Rural Americans are dying of COVID-19 at more than twice the rate of their urban counterparts — a divide that health experts say is likely to widen as access to medical care shrinks for a population that tends to be older, sicker, heavier, poorer and less vaccinated.
While the initial surge of COVID-19 deaths skipped over much of rural America, where roughly 15% of Americans live, nonmetropolitan mortality rates quickly started to outpace those of metropolitan areas as the virus spread nationwide before vaccinations became available, according to data from the Rural Policy Research Institute.
Since the pandemic began, about 1 in 434 rural Americans have died of COVID, compared with roughly 1 in 513 urban Americans, the institute’s data shows. And though vaccines have reduced overall COVID death rates since the winter peak, rural mortality rates are now more than double urban rates — and accelerating quickly.
In Oklahoma, per capita mortality in rural areas has exceeded that of urban Oklahoma since April 2020, according to the Oklahoma State University Center for Rural Health. Rural Oklahoma constitutes 34% of the state’s population and 39% of the confirmed COVID-19 deaths in Oklahoma, the center reports.
In rural northeastern Texas, Titus Regional Medical Center CEO Terry Scoggin is grappling with a 39% vaccination rate in his community. Eleven patients died of COVID in the first half of September at his hospital in Mount Pleasant, population 16,000. Typically, three or four non-hospice patients die there in a whole month.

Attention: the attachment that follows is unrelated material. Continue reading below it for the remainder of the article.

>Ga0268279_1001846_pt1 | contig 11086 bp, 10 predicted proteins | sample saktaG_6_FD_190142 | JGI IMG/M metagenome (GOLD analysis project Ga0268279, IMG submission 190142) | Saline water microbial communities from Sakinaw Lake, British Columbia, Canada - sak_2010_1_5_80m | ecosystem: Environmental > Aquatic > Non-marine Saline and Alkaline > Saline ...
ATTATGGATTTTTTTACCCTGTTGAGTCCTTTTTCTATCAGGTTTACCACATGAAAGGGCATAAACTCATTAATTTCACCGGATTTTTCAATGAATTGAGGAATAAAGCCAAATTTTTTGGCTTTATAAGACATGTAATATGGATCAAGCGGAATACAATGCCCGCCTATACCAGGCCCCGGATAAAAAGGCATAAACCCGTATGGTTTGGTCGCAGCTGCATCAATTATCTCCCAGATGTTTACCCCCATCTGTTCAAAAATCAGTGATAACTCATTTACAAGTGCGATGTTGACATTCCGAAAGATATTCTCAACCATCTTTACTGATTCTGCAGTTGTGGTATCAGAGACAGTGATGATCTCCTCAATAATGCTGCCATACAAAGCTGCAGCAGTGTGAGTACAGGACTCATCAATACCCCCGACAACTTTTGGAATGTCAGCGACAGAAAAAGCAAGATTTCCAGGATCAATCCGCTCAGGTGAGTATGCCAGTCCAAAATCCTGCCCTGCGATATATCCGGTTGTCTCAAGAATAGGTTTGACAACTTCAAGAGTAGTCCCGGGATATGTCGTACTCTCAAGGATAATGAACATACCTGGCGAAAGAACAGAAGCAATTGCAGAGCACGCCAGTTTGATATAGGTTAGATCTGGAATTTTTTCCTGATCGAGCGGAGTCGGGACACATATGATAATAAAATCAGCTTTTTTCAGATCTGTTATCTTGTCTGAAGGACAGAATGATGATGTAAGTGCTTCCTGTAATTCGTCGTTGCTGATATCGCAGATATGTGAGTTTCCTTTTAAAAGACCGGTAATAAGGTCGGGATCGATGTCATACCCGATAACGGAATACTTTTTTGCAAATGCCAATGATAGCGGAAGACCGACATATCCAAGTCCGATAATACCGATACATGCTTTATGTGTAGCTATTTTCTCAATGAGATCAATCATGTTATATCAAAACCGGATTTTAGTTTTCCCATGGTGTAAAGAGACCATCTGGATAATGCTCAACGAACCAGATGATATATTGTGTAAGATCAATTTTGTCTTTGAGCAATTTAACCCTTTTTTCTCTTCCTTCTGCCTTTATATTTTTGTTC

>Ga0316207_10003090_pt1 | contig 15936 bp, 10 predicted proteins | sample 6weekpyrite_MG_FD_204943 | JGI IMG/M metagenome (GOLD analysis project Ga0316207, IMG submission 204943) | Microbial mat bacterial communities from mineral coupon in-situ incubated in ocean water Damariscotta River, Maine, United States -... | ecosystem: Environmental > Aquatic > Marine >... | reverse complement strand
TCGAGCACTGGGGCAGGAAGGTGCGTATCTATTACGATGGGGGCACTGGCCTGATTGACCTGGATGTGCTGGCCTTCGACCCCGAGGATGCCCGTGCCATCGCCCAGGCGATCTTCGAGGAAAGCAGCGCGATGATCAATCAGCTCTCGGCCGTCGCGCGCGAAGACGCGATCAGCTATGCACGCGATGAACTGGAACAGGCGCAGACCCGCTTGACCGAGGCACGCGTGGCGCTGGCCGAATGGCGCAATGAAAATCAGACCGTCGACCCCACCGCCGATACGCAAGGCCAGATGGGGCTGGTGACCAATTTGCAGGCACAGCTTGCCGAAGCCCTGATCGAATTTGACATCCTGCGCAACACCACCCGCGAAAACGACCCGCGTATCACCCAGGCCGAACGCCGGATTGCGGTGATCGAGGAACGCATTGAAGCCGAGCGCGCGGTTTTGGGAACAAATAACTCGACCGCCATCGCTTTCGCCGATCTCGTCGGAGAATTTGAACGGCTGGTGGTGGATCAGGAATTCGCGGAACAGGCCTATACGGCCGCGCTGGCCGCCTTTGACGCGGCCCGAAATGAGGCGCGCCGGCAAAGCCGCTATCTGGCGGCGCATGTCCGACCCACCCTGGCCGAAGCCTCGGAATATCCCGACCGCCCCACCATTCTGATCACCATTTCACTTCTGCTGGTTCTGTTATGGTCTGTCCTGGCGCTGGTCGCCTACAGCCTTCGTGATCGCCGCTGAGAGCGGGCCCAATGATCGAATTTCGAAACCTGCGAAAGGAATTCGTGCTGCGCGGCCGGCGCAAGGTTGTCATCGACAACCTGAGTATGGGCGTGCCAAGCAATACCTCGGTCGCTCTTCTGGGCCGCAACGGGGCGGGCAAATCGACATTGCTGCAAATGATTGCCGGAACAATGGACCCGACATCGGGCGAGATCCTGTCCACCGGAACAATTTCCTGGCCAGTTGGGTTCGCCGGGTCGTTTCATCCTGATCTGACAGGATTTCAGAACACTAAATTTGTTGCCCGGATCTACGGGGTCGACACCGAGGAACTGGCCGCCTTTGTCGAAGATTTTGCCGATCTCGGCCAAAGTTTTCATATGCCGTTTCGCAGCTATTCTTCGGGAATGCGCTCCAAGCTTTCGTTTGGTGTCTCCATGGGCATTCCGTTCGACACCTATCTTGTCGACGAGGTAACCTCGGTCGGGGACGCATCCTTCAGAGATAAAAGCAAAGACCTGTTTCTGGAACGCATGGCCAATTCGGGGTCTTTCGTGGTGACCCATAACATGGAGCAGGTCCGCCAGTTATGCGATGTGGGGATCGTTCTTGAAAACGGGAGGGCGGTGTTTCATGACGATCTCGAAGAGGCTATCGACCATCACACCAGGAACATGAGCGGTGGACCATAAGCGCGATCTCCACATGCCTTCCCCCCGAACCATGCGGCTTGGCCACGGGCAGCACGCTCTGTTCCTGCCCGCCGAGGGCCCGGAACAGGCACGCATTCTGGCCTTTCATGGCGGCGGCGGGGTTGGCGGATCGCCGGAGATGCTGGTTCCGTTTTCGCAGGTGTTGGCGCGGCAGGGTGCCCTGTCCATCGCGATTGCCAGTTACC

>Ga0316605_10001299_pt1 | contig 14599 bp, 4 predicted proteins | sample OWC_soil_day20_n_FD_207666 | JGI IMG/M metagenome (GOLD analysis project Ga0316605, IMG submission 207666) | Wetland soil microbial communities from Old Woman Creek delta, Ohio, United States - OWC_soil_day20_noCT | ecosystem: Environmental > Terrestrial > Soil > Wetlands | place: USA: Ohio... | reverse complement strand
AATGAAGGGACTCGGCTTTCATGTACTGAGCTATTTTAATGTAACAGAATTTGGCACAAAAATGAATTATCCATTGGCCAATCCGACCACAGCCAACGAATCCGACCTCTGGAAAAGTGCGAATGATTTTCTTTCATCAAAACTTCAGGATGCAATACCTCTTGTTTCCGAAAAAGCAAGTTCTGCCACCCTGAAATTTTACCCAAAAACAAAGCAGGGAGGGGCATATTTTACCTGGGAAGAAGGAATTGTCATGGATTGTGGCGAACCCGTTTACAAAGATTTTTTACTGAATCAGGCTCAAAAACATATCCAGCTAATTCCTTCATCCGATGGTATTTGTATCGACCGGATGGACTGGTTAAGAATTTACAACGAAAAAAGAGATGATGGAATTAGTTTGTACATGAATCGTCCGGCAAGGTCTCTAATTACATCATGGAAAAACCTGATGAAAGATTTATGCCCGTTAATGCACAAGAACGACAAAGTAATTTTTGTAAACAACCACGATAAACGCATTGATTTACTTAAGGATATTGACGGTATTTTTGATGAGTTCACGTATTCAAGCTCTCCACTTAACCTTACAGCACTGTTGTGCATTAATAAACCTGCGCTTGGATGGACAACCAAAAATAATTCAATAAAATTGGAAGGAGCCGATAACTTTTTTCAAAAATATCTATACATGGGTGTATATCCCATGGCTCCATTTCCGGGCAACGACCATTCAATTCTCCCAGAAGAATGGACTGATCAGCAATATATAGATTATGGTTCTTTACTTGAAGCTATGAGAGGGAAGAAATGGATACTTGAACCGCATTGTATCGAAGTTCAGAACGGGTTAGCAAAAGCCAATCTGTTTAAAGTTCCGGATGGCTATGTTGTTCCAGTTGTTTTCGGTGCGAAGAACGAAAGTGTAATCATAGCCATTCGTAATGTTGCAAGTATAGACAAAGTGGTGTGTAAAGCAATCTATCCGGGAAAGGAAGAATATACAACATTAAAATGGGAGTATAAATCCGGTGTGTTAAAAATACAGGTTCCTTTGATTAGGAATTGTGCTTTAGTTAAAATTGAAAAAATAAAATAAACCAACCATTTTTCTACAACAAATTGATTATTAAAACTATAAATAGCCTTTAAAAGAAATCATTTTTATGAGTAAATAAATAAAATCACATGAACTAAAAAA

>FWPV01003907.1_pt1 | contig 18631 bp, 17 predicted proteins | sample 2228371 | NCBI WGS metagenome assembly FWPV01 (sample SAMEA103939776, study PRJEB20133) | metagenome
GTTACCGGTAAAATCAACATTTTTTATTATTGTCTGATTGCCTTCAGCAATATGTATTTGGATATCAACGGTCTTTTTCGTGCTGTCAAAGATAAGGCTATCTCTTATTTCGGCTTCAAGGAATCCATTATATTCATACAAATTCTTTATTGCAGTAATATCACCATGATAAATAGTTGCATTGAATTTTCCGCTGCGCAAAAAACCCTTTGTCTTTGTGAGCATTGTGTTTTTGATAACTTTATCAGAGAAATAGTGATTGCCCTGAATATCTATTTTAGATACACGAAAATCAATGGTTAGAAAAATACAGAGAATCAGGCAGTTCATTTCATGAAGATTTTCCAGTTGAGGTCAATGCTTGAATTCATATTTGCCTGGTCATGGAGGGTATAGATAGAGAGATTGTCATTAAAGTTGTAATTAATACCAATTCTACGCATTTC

“We don’t see death like that,” Scoggin said. “You usually don’t see your friends and neighbors die.”
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►FIFA offered direct encouragement for footballers to get vaccinated on Sunday, making it the first clear statement of its kind from the world’s football governing body as players were flying to countries for men’s World Cup qualifiers.
►Russia on Sunday reported a record daily death toll from COVID-19, the fifth time in a week that deaths have hit a new high. The national coronavirus task force said 890 deaths were recorded over the past day, exceeding the 887 reported on Friday. The task force also said the number of new infections in the past day was the second-highest of the year at 25,769.
►United Airlines announced an integration with Apple’s Health app that allows customers to quickly confirm they’ve met the vaccination requirements needed for their travel plans.
►New Mexico State University says less than one-third of its students submitted proof of COVID vaccination by this week’s deadline, though it is not clear how many plan to submit to weekly testing. By contrast, about 70% of the university’s employees complied. Failure to receive the vaccine or be tested weekly can lead to suspension.
📈 Today’s numbers: The U.S. has recorded more than 43 million confirmed COVID-19 cases and more than 701,000 deaths, according to Johns Hopkins University data. Global totals: More than 234 million cases and 4.8 million deaths. More than 185 million Americans — 55.9% of the population — are fully vaccinated, according to the Centers for Disease Control and Prevention.